Fast forward to post-Mao China in the 1980s, when our life had become full of curiosity, enthusiasm and idealism. What consumed our minds were no longer Mao's Little Red Book and the utopian communist ideals. Instead, our thoughts and conversations were peppered with western philosophies and literature, Chinese novels and films reflecting China's feudal traditions and the trauma of Mao's Cultural Revolution, and our first taste of ballroom dancing, disco and Hollywood movies. For university students there was the hope of studying overseas, particularly in America. In the meantime, we hoped all the good things we suddenly learned about the West, including free press and democracy, could be realised in China...until our burgeoning dreams were crushed by the tanks at Tiananmen.
In the early 1990s, soon after the Tiananmen crackdown, and facing international condemnation, the Chinese government introduced nationalism as the glue to hold the country together, under its own leadership. Using classrooms, film and television, nationwide patriotic campaigns were launched. And yet, despite its political convenience, even the party knows that nationalism can be a double-edged sword: it might help to legitimise the government politically, but extreme nationalism could jeopardise the agenda of peaceful development under the party's leadership.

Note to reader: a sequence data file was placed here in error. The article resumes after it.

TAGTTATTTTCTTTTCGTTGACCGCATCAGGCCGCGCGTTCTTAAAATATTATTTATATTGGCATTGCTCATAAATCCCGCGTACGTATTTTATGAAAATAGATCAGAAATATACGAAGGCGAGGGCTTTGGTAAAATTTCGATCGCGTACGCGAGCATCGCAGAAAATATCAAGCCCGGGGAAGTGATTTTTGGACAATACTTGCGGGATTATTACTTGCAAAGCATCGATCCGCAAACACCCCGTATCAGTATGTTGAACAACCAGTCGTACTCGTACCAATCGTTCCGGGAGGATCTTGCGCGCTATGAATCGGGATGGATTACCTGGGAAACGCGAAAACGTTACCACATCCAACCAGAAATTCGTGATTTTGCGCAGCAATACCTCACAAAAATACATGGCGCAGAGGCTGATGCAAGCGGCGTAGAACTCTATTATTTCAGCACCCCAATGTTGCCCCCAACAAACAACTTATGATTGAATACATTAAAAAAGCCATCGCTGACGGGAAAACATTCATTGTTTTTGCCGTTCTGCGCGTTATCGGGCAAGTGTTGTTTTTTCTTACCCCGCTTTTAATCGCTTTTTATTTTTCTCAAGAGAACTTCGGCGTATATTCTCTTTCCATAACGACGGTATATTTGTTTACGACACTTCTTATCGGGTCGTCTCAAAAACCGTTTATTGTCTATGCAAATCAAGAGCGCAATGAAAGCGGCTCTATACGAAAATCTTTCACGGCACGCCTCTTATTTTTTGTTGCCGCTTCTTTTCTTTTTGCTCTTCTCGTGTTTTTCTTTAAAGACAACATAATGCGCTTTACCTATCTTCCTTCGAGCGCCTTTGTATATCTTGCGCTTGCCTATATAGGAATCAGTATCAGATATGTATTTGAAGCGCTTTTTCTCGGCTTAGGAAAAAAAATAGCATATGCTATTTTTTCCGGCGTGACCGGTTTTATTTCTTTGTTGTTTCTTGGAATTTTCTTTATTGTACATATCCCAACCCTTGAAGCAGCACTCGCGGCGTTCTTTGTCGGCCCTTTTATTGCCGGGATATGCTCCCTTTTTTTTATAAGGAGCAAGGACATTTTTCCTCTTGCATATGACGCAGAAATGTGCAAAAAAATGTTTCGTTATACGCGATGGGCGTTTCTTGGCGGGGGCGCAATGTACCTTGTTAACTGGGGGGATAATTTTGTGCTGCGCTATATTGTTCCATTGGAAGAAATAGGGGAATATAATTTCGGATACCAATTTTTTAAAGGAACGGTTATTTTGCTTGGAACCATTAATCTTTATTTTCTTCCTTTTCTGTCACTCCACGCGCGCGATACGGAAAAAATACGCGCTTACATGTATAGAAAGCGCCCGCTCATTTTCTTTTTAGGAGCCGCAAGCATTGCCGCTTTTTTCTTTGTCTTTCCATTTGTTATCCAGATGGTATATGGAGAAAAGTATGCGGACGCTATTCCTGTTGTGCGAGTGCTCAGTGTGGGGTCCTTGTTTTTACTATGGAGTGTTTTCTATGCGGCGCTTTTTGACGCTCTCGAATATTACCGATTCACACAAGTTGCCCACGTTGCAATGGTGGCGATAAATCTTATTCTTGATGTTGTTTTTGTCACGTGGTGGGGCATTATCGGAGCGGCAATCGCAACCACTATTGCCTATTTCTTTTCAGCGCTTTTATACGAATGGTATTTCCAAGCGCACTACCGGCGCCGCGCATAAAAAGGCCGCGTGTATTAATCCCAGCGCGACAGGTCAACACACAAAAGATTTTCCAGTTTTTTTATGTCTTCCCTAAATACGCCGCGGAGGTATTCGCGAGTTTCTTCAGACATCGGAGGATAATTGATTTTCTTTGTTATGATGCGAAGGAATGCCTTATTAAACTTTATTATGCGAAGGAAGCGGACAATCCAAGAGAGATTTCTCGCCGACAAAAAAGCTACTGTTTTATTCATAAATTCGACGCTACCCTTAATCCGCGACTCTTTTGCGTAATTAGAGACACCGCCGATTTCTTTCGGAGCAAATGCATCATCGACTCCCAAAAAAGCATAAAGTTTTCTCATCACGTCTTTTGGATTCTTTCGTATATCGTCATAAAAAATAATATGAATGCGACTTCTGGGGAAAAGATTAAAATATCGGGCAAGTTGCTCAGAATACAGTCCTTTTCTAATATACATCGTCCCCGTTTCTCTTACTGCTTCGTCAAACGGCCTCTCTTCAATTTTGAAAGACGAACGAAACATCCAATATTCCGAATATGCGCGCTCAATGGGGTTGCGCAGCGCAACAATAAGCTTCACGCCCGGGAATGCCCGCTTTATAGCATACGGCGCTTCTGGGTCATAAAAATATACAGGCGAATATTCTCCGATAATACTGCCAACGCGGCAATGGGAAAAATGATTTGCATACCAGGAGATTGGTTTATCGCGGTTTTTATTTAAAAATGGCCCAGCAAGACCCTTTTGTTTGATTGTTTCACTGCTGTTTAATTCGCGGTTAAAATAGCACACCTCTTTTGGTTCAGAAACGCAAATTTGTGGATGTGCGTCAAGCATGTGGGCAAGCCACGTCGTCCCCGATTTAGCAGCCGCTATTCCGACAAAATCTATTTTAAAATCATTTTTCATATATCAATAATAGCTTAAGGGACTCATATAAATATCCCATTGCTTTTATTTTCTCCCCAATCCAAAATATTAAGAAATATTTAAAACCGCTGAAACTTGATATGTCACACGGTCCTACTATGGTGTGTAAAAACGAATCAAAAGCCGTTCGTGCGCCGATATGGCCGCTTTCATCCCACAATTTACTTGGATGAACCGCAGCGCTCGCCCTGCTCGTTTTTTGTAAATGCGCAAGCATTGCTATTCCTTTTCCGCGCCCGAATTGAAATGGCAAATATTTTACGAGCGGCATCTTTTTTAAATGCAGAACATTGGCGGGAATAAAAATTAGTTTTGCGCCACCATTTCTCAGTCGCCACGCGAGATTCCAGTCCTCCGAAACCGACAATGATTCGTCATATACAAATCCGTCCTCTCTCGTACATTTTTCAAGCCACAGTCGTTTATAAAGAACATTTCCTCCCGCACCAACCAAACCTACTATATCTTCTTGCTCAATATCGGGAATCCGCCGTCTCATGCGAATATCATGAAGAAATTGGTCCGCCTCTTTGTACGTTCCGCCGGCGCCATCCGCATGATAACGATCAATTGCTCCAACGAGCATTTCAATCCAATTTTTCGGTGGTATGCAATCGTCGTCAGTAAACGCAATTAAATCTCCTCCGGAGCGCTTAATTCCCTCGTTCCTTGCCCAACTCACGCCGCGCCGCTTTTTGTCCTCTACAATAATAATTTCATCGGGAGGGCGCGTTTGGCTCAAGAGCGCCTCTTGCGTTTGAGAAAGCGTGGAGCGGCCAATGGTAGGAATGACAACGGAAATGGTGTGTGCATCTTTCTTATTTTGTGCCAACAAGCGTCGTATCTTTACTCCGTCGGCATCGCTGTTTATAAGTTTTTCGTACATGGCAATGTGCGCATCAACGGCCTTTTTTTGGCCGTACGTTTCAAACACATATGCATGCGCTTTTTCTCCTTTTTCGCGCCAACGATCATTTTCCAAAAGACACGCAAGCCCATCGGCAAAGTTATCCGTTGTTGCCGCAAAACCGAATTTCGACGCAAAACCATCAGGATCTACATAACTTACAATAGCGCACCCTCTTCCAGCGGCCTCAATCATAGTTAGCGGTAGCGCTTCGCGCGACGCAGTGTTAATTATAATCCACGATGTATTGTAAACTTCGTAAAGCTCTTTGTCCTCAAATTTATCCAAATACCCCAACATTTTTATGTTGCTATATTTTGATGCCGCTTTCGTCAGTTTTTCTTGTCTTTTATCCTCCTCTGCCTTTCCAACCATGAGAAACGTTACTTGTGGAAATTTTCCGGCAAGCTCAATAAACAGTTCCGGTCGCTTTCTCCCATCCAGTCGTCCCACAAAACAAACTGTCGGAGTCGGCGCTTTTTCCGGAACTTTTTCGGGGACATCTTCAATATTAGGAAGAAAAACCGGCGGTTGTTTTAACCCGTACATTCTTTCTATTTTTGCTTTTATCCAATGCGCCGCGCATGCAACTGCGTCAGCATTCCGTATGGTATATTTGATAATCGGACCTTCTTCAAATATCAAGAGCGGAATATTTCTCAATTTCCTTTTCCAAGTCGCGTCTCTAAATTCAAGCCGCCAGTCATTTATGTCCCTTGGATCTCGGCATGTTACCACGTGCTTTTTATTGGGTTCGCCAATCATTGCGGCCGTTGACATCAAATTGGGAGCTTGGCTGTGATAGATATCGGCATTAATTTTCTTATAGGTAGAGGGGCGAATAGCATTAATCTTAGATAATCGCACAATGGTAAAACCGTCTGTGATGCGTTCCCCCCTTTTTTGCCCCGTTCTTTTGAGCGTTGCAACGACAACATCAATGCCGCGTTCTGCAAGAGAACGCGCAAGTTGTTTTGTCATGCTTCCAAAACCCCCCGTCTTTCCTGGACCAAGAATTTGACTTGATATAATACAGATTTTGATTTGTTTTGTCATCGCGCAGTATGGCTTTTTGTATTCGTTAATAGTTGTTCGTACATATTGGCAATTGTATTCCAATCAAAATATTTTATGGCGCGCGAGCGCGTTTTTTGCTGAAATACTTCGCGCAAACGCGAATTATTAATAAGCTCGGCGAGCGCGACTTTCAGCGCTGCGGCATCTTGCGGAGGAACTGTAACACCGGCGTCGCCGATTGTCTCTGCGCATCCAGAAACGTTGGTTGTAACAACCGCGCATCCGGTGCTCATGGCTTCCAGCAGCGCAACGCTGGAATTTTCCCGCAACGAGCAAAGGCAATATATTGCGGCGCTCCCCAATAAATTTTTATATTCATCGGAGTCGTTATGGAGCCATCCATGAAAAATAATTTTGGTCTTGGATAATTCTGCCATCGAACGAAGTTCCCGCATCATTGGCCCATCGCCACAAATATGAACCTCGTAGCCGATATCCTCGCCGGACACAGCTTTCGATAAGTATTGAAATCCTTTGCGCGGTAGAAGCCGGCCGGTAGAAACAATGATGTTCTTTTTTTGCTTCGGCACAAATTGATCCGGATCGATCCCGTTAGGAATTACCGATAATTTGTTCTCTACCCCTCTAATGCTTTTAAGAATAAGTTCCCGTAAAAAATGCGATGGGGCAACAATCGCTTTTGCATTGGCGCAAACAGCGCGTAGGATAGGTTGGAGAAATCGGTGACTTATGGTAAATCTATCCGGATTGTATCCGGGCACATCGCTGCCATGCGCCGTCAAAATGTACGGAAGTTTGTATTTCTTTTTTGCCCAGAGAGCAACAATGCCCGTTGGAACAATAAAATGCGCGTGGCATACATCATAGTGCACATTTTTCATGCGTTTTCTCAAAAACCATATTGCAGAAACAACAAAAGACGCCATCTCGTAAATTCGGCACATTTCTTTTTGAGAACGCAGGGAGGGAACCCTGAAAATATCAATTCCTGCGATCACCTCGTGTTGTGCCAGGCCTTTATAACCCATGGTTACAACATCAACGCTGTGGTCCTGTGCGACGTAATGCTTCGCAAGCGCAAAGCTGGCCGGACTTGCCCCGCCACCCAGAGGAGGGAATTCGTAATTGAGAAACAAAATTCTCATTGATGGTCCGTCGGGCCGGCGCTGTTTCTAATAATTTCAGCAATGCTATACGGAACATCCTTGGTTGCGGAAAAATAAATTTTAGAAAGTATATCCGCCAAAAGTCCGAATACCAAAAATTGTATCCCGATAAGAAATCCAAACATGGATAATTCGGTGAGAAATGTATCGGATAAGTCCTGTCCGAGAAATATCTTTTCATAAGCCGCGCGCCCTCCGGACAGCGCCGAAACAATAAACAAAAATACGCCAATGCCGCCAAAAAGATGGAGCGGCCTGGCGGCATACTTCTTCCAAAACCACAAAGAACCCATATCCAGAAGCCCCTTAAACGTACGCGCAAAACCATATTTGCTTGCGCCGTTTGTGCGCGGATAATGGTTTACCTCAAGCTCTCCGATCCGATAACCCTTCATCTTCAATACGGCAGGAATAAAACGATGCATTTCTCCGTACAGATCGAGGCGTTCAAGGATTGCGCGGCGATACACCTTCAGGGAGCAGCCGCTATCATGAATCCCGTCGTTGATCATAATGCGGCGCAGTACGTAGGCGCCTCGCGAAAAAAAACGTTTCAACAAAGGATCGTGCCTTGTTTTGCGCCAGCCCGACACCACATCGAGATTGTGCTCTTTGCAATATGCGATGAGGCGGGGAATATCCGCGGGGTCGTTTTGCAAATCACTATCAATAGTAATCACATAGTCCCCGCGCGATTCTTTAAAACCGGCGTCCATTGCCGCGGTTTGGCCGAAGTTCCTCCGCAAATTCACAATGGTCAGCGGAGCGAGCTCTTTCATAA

How ironic, I muse, that while China is a bullet train on the tracks of capitalism, here we are singing Mao's anti-imperialism song in a western capital. I glance around: facing the stage, people stand solemnly around their large tables, singing in full voice. Among them are Chinese diplomats, overseas Chinese academics, those who may or may not qualify for the elite talent pool but still give genuine advice on how to develop their motherland, and those who set up small companies with grand names in Chinatown, receiving Chinese delegations and arranging their sightseeing for a handsome fee.